“The railroad system is a huge nationwide network, and an issue in another state can cause problems here,” Lepak said. “Nevertheless, blocking the intersections can be avoided, or at least minimized, and that is a function of awareness and priority by their employees.”
Brown said, “I, like any motorist, am aggravated by a train delay. Unfortunately, due to our historical street, highway, infrastructure design and spatial engineering we are sometimes captive to this inconvenience.”
“City leaders have collaboratively operated to build good rapport and communication with both railroads, the state department of transportation and state and federal congressional representatives to address this issue,” Brown said. “We must think to the future and build road and right of ways to accommodate growth for its potential instead of what we currently see our motor vehicle counts at today.”
Listing recently completed and underway projects to improve traffic around the city, City Manager Jim Thomas said, “The city has improved our communication with both railroads and we try to minimize the impact on the citizens of Claremore with the investment of new technology in traffic radar signals. Recently we improved 10 intersections on Highway 66 and JM Davis Boulevard costing almost $375,000 and we are in the final stages of an overpass on the BNSF on the south end of the city, which will bridge east and west on State Highway 20. Construction on that project should start in 2021, which is funded 100 percent by ODOT.
As previously reported, Claremore first responders managed to find their way around the trains long ago.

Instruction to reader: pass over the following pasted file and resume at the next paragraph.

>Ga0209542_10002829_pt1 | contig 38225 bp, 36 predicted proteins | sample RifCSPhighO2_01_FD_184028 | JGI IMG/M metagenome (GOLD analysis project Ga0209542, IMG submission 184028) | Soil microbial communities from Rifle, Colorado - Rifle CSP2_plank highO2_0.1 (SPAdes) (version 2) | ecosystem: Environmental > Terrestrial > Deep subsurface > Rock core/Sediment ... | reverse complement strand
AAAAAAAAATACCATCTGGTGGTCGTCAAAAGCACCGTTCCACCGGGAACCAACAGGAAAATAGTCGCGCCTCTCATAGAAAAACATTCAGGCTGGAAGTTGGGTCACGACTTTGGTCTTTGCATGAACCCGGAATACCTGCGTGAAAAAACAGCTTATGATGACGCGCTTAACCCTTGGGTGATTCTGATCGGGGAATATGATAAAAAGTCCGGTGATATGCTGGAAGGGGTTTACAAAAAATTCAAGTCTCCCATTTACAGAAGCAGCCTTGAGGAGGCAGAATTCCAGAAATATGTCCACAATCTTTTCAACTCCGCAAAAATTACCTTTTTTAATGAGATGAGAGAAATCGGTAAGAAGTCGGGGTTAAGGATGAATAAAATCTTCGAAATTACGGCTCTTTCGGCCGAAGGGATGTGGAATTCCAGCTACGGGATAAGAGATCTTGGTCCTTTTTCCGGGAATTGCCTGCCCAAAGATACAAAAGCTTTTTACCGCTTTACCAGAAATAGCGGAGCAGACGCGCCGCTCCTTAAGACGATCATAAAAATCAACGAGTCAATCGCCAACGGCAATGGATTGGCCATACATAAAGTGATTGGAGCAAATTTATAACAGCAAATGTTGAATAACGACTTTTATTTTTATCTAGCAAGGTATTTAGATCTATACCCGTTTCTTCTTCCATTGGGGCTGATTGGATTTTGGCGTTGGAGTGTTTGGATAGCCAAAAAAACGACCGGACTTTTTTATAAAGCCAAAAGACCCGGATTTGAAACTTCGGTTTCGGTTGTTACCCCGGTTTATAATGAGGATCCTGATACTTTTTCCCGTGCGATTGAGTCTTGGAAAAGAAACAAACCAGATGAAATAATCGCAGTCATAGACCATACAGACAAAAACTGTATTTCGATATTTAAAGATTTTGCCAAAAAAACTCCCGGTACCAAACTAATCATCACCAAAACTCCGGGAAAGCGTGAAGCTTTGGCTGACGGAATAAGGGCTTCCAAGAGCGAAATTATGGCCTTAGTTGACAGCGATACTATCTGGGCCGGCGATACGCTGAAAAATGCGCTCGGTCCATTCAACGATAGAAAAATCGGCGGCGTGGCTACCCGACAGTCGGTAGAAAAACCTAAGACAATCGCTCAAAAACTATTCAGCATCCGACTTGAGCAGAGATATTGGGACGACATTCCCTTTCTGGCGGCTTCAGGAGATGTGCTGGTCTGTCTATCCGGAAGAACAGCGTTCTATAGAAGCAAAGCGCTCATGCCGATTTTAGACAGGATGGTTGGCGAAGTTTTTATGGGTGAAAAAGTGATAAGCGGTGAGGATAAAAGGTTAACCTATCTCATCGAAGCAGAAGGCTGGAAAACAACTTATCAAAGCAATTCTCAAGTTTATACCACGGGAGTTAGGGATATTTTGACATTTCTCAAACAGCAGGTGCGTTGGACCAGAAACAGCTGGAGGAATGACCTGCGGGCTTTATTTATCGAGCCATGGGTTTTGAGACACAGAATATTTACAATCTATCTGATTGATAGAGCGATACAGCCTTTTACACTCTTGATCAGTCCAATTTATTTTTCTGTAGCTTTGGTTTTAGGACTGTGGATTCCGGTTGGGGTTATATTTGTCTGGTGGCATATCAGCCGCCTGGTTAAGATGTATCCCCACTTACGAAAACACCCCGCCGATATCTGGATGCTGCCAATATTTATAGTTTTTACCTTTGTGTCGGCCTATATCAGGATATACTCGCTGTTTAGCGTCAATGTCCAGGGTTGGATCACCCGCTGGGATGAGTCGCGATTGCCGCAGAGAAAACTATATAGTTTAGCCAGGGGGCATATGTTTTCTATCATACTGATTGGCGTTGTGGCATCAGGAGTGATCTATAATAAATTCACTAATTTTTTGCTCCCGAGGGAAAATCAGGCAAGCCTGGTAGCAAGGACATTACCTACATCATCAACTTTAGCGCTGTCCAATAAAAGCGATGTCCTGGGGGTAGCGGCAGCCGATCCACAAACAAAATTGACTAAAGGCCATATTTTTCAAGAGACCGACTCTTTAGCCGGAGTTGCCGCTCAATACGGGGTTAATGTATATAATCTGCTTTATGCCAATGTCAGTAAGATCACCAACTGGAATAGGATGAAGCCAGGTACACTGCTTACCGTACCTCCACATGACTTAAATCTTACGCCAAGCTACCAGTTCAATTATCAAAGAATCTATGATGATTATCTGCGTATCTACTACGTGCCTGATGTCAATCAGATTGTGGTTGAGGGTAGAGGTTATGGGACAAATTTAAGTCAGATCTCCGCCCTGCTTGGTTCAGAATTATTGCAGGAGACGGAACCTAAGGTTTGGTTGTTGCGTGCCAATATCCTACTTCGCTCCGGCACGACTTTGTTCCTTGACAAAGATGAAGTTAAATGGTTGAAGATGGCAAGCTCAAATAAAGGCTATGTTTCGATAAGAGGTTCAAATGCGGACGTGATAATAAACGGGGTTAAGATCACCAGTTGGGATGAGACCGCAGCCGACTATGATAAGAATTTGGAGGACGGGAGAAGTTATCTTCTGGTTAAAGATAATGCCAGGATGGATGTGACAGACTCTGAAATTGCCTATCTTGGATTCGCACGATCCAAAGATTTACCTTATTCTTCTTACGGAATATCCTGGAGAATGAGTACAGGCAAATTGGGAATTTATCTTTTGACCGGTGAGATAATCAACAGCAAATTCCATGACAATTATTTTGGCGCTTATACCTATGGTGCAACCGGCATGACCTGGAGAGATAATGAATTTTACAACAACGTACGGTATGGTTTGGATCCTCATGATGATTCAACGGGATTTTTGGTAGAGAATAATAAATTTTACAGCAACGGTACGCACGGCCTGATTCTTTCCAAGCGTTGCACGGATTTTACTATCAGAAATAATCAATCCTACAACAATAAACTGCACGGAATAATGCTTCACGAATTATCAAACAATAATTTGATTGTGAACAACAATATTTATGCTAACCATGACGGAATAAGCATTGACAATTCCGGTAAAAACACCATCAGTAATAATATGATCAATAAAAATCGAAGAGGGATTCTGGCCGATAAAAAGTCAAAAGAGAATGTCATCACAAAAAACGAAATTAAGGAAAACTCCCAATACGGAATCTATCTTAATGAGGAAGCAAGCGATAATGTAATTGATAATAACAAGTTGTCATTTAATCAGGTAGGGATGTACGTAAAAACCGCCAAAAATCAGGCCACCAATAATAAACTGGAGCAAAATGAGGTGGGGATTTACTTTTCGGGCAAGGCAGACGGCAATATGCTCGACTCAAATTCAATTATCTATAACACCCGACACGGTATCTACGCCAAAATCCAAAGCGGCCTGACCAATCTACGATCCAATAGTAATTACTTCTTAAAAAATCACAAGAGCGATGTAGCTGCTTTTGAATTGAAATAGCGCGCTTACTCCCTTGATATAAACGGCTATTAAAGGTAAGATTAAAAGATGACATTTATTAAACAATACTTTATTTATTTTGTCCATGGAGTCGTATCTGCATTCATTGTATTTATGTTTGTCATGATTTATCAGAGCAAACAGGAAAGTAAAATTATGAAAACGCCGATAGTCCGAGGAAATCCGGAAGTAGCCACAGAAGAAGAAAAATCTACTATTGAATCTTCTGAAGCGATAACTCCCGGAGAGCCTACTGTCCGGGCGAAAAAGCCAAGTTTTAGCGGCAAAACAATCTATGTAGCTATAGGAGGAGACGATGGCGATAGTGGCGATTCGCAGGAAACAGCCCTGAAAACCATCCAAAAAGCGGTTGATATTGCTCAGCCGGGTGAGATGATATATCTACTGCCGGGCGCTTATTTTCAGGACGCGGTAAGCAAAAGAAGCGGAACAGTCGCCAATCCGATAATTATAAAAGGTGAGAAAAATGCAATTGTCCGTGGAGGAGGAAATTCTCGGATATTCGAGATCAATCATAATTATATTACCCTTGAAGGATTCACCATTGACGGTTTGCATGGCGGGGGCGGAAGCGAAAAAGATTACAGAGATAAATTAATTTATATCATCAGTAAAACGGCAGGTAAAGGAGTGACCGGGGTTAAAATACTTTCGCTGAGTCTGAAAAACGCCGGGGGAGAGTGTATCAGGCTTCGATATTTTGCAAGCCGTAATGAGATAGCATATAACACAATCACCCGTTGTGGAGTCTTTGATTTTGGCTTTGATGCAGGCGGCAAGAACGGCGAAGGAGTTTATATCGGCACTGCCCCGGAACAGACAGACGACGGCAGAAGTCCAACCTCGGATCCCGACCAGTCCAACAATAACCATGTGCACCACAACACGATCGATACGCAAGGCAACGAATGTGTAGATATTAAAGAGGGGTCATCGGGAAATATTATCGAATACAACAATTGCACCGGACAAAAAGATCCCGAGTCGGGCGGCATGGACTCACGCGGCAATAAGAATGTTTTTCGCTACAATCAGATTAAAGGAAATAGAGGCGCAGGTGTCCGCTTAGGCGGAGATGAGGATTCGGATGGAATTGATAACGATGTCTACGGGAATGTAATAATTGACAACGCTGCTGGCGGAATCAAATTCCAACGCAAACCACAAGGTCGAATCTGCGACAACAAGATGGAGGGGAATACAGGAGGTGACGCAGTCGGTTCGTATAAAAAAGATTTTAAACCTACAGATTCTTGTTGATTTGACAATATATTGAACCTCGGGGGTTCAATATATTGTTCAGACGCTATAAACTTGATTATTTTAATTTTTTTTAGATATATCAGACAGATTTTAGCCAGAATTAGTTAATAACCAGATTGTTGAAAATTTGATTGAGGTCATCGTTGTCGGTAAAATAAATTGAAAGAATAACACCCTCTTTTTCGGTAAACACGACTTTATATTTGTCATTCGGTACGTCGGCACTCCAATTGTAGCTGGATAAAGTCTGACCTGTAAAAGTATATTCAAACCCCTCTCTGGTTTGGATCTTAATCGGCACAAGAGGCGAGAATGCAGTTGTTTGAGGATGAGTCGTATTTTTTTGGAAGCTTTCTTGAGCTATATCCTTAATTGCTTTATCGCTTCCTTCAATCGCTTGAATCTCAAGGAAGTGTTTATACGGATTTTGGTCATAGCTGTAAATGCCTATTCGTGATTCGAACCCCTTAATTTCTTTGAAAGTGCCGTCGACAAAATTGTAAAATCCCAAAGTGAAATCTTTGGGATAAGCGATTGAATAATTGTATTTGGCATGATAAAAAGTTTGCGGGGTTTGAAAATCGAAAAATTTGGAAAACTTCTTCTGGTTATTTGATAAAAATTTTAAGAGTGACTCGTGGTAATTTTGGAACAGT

“The trains have been here since the fire department has been here,” Fire Chief Sean Douglas told the Progress in a previous story, explaining the foresight of previous leaders in establishing three fire stations around town to minimize the chance of everybody getting stuck on one side of the tracks.
The Claremore Fire Department runs around 2,200 calls a year with an average four-minute response time.
“Most of the delays are fairly minimal if we do have one,” he said. “If it is a serious block, we can eventually find a way around it.”
Finding a way around the problem, Douglas said, “It’s just one of those realities of living in a train town.”
“Ideally we’d like to have some underpasses or overpasses, but those are very expensive,” he said. “As a fire department we’re always supportive of those measures because they are going to help our response times and cut down the chances of being delayed.”
The Claremore Police Department is similarly prepared by having officers deployed at various spots around the city at all times and a GPS system in each car so dispatch can send the nearest car to any call that arrives.
“I can’t think of a single event in the past 12 months when a true police action was severely hampered or anyone was harmed as the result of a train delay,” Brown said.
In general, Pafford Medical Service employs the same tactic as the police department, positioning their six ambulances across town at multiple locations.
“Our dispatch center has all of the ambulances on a map and they can see every ambulance in the Pafford coverage area,” Pafford Regional Manager Sterling Nichols told the Progress in a previous story. “If they get a call on the other side of the tracks, first thing they’re going to do is look to see if they have a truck that is closer.”
“There are times that we just have to wait. Fortunately the trains do come through Claremore at a pretty high rate of speed, so the wait is usually less than 5 minutes,” he said. “Of course that can be very critical. Everything we do is based off of time.”
He said that as far as he is aware, there has not been a major incident caused by the delay.